To control the falling alternate-material ball 36, a net 183 can be suspended above inclined middle panel 32 to absorb the kinetic energy of the falling alternate-material ball 36. Alternatively, an energy-absorbing cushion (not shown) such as a PVC-based plastic pad, can be placed on top of middle panel 32 and aligned to catch alternate-material ball 36. Alternate-material ball 36 automatically rolls down towards back panel 17 and trough 188 because inclined middle panel 32 is inclined down towards back panel 17 and trough 188 at approximately an 8-degree angle. Thus, if for some reason, and at any time, alternate-material ball 36 falls, inclined middle panel 32 will cause alternate-material ball 36 to roll to trough 188. Once in trough 188, alternate-material ball 36 rolls towards tilt-releasing return elevator 106. Alternate-material ball rolls into elevator carrier 110 of tilt-releasing return elevator 106 substantially as alternate-material ball 36 previously rolled into elevator carrier 110 of tilt-releasing lift elevator 104. As with tilt-releasing lift elevator 104, tilt-releasing return elevator 106 is also controlled by the computer controller (not shown), top and bottom magnets and corresponding limit switch sensors. Tilt-releasing return elevator 106 runs along rods 120 and returns alternate-material ball 36 up to modified conventional gumball hopper 34. As with tilt-releasing lift elevator 104, tilt-releasing lift elevator 106 releases alternate-material ball 36 when a dump rod (not shown) comes into contact with lip 138 of tilt-releasing return elevator 106. Alternate-material ball 36 rolls off tilt-releasing return elevator 106, through a door (not shown) in modified conventional gumball hopper 34. If, as depicted, a conventional gumball hopper is used, the door (not shown) must be cut in modified conventional gumball hopper 34 to allow for recycling of alternate-material ball 36.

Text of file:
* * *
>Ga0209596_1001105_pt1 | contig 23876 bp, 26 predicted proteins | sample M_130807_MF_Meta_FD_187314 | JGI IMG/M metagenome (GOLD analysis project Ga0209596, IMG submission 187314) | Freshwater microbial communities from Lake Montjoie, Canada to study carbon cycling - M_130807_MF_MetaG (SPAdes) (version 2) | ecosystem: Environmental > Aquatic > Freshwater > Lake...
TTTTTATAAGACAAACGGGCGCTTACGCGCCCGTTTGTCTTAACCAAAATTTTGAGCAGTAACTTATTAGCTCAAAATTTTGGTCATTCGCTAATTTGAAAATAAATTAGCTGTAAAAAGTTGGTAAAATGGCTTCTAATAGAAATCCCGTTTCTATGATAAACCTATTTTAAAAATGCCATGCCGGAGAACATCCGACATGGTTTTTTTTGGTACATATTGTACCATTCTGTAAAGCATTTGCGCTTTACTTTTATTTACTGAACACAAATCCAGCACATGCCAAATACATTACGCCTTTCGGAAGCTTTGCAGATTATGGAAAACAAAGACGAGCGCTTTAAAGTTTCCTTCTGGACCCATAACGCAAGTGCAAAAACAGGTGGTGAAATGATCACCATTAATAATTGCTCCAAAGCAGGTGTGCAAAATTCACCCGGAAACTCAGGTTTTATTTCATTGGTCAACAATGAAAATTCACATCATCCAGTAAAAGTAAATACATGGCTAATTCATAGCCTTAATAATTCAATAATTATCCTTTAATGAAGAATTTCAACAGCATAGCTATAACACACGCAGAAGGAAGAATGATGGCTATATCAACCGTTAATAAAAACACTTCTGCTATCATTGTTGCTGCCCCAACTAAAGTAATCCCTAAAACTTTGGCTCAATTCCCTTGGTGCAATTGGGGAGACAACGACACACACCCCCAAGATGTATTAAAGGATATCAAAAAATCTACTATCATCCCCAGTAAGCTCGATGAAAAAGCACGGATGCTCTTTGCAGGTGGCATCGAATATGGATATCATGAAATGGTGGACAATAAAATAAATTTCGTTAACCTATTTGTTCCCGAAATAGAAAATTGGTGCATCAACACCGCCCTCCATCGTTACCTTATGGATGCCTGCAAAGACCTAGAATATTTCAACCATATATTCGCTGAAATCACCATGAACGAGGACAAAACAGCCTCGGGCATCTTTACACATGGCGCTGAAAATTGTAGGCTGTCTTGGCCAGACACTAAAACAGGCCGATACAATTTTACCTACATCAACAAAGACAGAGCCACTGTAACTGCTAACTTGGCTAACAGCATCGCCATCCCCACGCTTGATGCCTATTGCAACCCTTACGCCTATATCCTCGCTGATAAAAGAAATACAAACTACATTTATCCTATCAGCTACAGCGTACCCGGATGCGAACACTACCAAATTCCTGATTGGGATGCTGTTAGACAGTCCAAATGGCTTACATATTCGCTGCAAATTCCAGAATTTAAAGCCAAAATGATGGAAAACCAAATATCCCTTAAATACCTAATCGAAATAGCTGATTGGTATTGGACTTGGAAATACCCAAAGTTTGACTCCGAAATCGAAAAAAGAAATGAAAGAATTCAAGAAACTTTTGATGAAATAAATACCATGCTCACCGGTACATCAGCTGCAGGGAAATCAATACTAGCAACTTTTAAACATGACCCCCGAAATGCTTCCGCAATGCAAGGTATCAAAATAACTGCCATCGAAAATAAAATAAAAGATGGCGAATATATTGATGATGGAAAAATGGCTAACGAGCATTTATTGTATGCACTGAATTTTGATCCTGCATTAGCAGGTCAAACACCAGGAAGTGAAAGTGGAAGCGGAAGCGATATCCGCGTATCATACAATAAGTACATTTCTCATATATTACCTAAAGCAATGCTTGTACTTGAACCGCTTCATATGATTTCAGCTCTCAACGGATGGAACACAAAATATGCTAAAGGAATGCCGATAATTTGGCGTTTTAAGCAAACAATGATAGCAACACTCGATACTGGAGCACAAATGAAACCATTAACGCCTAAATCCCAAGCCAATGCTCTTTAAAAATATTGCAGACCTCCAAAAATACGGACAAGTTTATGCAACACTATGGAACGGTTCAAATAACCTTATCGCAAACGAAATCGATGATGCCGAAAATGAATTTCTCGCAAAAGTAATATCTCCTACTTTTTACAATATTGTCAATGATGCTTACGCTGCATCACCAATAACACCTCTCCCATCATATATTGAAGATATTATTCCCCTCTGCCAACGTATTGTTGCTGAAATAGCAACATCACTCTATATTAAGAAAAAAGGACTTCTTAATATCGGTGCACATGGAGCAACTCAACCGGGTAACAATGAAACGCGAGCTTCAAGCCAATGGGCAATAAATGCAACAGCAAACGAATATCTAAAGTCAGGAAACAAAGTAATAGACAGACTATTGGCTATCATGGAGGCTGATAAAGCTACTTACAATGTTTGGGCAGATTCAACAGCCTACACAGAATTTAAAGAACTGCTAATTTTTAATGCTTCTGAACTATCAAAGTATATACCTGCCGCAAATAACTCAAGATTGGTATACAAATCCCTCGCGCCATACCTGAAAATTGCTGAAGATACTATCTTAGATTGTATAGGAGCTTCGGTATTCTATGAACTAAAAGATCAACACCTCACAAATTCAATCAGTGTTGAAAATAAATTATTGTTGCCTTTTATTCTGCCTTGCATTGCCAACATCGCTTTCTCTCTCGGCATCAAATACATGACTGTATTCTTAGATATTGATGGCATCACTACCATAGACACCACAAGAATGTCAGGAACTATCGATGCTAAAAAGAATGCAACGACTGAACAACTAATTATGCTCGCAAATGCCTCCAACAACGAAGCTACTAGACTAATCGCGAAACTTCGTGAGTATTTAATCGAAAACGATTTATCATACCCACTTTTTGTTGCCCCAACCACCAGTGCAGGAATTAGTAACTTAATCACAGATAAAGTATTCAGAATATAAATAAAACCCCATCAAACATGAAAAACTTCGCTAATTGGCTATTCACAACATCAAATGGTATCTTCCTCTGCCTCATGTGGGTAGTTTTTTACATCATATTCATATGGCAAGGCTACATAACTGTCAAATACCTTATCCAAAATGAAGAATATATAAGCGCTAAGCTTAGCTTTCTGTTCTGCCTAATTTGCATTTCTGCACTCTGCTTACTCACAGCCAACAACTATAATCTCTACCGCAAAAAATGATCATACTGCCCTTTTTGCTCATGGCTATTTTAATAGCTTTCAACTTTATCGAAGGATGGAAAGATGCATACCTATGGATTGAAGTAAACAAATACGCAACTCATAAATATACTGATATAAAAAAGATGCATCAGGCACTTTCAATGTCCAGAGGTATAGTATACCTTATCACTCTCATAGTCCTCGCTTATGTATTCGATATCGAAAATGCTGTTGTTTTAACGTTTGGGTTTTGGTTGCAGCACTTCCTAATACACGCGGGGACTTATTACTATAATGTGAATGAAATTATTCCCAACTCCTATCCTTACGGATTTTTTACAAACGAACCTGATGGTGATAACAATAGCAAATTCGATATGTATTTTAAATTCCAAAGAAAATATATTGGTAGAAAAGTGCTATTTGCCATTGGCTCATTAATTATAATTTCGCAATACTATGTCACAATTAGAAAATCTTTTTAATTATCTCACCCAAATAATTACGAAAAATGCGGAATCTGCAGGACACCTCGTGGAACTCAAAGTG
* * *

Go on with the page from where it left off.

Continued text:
After alternate-material ball 36 has rolled through the door (not shown) and into modified conventional gumball hopper 34, the computer controller (not shown) switches on a gumball-dispensing electric motor 196. Gumball-dispensing electric motor 196 dispenses one of standard gumballs 20 from transparent hopper 18, and through transparent gumball dispensing tube 198, to gumball dispenser door 24, where it can be retrieved by a customer.
It should be understood, of course, that the specific form of the invention herein illustrated and described is intended to be representative only, as certain changes may be made therein without departing from the clear teachings of the disclosure. Specifically, the sequence and presence of the specific kinetic activities described herein can be altered without departing from the scope and spirit of the invention. Accordingly, reference should be made to the following appended claims in determining the full scope of the invention.
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|U.S. Classification||221/24, 221/155|
|International Classification||G07F11/44, A47F1/10|
|Cooperative Classification||A63F7/3622, G07F11/44, A63F2250/022|
|European Classification||A63F7/36D, G07F11/44|
|Nov 13, 2002||REMI||Maintenance fee reminder mailed|
|Apr 28, 2003||LAPS||Lapse for failure to pay maintenance fees|
|Jun 24, 2003||FP||Expired due to failure to pay maintenance fee|
Effective date: 20030427